"You don’t win championships on what you’ve done in the past, you can only win on what you’re doing at the present.”
Paralympic and world champion Scott Reardon admits he has ‘unfinished business’ as he prepares to defend his title at July’s World Para Athletics Championships in London, Great Britain.
The Australian, who won 100m T42 gold at the Rio 2016 Paralympic Games, finished in second place at London 2012 – a result that still rankles him.
“I’ve got a little bit of unfinished business that I need to attend to,” admitted the 26-year-old.
“I came so close to winning in London in 2012 it would be one more thing that I would really love to be able to do - come out and execute a really good race and put down a really good time and walk away with a gold medal there.
“To be able to experience that would be a special moment and put to bed the silver medal from the Paralympics in 2012.”
Leading for much of the race in London, it wasn’t until the final few metres that Germany’s Heinrich Popow caught Reardon, before sprinting past to the line.
The defeat hurt the Australian hard, but also served as a vital learning experience – and one that he did not want to repeat.
“That race taught me a lot about the way I race and what I needed to change to take the next step forward to make sure I could come out and execute when Rio came around,” said Reardon.
“Even though it was four years down the line I wanted it so much from that race. It was my first race ever as an amputee where I’d actually led the field. My races in Australia were always against able-bodied athletes and they are always out in front.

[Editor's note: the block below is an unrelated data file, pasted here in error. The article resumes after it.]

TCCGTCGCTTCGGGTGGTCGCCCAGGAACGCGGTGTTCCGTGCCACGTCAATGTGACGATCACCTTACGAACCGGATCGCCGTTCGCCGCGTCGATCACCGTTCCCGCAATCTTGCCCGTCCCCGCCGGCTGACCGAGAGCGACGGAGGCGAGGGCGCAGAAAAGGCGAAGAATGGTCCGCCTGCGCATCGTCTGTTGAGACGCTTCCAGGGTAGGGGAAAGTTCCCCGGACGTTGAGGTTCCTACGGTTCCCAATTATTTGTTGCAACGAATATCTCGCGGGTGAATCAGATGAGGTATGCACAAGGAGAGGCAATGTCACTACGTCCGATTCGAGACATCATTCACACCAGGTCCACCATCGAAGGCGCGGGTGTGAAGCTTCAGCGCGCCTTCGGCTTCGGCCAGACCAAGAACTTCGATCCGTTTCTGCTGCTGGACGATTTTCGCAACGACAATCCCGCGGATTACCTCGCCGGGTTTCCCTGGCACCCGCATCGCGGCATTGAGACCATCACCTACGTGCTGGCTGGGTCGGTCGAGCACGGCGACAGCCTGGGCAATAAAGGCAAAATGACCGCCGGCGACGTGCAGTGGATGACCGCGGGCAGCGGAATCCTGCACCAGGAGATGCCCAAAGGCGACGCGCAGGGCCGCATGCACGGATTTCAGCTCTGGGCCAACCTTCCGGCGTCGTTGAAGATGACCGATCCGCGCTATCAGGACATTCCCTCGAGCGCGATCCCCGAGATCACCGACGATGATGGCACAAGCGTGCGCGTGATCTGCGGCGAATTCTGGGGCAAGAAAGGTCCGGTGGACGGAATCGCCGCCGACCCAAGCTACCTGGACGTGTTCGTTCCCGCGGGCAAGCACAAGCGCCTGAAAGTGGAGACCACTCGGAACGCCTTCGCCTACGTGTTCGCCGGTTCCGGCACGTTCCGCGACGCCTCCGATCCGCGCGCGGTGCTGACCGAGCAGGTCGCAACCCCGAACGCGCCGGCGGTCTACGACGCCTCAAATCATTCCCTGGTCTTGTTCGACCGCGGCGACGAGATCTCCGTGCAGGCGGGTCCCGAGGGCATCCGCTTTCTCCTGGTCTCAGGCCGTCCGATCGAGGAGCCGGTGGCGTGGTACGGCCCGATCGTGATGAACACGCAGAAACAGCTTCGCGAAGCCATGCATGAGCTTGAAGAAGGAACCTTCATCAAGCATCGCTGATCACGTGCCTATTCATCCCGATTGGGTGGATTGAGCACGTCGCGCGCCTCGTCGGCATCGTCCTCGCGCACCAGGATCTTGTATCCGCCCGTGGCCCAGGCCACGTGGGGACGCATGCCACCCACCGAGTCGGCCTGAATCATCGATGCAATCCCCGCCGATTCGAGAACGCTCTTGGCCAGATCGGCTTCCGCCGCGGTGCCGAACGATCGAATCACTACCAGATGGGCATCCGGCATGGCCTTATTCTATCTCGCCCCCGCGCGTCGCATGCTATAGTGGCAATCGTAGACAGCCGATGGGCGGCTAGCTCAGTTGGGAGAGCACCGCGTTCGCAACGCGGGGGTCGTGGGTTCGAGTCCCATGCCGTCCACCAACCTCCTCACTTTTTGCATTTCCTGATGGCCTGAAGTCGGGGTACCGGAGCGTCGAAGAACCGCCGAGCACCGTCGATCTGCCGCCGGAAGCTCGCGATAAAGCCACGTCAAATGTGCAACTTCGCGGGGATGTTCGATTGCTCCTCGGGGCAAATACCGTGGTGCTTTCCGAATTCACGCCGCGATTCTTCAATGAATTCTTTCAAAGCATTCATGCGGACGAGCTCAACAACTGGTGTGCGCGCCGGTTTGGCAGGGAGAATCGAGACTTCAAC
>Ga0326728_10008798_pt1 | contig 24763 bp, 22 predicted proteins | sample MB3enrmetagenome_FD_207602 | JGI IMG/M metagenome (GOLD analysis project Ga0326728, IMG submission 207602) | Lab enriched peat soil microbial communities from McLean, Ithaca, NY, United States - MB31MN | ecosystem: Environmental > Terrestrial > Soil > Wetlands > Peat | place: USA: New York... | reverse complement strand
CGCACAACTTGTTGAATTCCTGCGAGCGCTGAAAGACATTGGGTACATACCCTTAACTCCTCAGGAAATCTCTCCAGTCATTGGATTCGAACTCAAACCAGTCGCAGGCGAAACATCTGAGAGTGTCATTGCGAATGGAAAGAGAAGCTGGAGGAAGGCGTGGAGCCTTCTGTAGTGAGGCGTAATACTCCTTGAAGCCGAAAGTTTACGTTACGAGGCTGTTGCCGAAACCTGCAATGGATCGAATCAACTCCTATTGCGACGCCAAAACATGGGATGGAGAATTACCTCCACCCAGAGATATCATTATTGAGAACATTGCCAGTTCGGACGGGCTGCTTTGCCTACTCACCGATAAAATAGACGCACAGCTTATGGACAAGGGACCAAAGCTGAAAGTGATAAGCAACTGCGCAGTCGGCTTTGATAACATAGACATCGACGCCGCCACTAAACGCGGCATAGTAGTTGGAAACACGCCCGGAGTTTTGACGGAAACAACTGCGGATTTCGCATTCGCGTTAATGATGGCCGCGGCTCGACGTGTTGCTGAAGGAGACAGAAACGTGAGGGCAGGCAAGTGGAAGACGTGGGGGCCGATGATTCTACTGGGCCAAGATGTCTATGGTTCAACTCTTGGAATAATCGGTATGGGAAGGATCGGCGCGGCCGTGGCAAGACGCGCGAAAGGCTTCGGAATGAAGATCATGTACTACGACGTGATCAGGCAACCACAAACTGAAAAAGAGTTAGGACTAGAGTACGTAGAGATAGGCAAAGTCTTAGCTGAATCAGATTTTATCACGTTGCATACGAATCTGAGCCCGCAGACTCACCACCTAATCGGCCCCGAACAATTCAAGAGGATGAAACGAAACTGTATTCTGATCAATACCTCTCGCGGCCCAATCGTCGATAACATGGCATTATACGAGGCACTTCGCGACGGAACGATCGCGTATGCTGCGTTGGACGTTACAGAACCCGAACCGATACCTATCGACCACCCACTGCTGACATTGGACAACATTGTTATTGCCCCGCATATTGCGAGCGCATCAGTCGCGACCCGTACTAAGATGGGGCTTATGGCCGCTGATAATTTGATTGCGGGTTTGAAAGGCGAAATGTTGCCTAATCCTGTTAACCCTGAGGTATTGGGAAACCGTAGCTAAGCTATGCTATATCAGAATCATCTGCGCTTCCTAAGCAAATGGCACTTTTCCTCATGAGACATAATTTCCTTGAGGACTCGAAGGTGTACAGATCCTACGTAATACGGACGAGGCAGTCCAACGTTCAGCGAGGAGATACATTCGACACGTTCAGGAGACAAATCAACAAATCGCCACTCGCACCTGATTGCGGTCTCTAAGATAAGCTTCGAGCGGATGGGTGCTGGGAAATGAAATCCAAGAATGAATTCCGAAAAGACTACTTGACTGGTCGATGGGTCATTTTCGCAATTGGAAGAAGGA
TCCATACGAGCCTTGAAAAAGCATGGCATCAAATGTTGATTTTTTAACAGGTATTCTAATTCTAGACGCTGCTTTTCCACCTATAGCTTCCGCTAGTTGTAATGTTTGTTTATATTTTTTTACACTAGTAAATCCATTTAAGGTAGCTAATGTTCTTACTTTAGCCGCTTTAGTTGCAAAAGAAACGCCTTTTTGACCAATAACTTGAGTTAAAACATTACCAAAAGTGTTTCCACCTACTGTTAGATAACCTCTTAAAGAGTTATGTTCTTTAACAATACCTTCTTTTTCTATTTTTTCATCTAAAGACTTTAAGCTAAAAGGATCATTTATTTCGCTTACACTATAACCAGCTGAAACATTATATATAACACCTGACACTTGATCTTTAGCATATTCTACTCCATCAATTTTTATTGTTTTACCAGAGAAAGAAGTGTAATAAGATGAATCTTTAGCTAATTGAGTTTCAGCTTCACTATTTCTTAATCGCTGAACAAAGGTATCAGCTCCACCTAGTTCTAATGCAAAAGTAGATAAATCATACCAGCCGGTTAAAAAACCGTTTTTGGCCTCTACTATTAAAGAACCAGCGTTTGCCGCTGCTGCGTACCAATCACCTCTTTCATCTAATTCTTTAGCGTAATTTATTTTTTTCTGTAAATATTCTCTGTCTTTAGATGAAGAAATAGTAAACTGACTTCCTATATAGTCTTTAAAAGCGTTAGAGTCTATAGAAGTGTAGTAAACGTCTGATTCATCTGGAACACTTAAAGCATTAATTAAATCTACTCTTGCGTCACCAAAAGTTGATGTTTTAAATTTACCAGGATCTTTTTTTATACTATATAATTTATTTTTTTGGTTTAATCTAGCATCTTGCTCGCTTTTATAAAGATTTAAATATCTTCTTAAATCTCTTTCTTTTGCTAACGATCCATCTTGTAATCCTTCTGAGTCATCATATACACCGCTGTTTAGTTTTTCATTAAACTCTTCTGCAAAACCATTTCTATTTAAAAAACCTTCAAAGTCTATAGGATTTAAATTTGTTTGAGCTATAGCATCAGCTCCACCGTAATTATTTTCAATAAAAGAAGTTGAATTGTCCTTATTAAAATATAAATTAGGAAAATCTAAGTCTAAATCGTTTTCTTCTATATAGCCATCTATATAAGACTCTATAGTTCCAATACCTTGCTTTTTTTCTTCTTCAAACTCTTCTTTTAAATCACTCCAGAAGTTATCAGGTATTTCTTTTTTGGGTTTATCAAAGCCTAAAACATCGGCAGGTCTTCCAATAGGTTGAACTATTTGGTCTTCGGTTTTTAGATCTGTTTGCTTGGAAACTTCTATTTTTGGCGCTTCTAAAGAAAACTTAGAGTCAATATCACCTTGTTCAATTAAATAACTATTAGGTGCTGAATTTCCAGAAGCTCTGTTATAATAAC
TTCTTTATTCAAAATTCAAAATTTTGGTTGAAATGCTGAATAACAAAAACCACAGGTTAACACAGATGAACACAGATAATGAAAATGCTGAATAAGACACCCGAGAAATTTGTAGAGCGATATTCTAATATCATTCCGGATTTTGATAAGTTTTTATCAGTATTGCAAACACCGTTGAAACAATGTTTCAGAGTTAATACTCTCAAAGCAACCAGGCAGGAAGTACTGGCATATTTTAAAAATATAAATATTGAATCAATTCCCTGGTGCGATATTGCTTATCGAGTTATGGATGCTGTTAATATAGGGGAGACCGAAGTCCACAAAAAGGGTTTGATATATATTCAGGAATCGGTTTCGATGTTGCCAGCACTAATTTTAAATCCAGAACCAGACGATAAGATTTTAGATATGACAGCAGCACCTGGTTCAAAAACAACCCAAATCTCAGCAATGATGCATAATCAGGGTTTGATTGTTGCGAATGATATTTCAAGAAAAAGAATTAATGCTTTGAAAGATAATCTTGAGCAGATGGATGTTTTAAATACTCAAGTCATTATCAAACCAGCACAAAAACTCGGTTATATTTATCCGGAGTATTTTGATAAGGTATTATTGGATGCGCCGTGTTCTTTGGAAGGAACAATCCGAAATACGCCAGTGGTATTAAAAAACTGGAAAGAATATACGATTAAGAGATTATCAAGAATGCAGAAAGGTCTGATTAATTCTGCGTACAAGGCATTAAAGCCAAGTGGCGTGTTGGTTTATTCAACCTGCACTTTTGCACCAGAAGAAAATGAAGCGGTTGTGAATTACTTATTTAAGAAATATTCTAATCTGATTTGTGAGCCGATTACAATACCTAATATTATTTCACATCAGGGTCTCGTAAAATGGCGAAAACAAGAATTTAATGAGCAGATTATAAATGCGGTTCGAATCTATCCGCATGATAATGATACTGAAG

“It definitely put the fire in the belly, nobody wants to finish second. Second is awesome but you come so close to winning an event that you just want to go one better.
“It was a big motivator for the last four years to make sure that I didn’t walk away with another silver medal.”
In fact, Reardon did go on to top the podium – although at the 2013 World Championships in Lyon, France, he had to share that position with Popow as both were awarded the same time.
Finally, at Doha 2015, gold was his and his alone.
The Canberra-based sprinter added the Paralympic title last year and now heads to London as the man to beat – not that he’s going to let his status as favourite get in the way.
He explained: “I’d like to think that I’ll go out there and approach it the same way that I always have. You don’t win championships on what you’ve done in the past, you can only win on what you’re doing at the present.”
Reardon will be one of around 1,300 athletes from 100 countries competing at the London 2017 World Para Athletics Championships between 14-23 July. To buy tickets, please click here.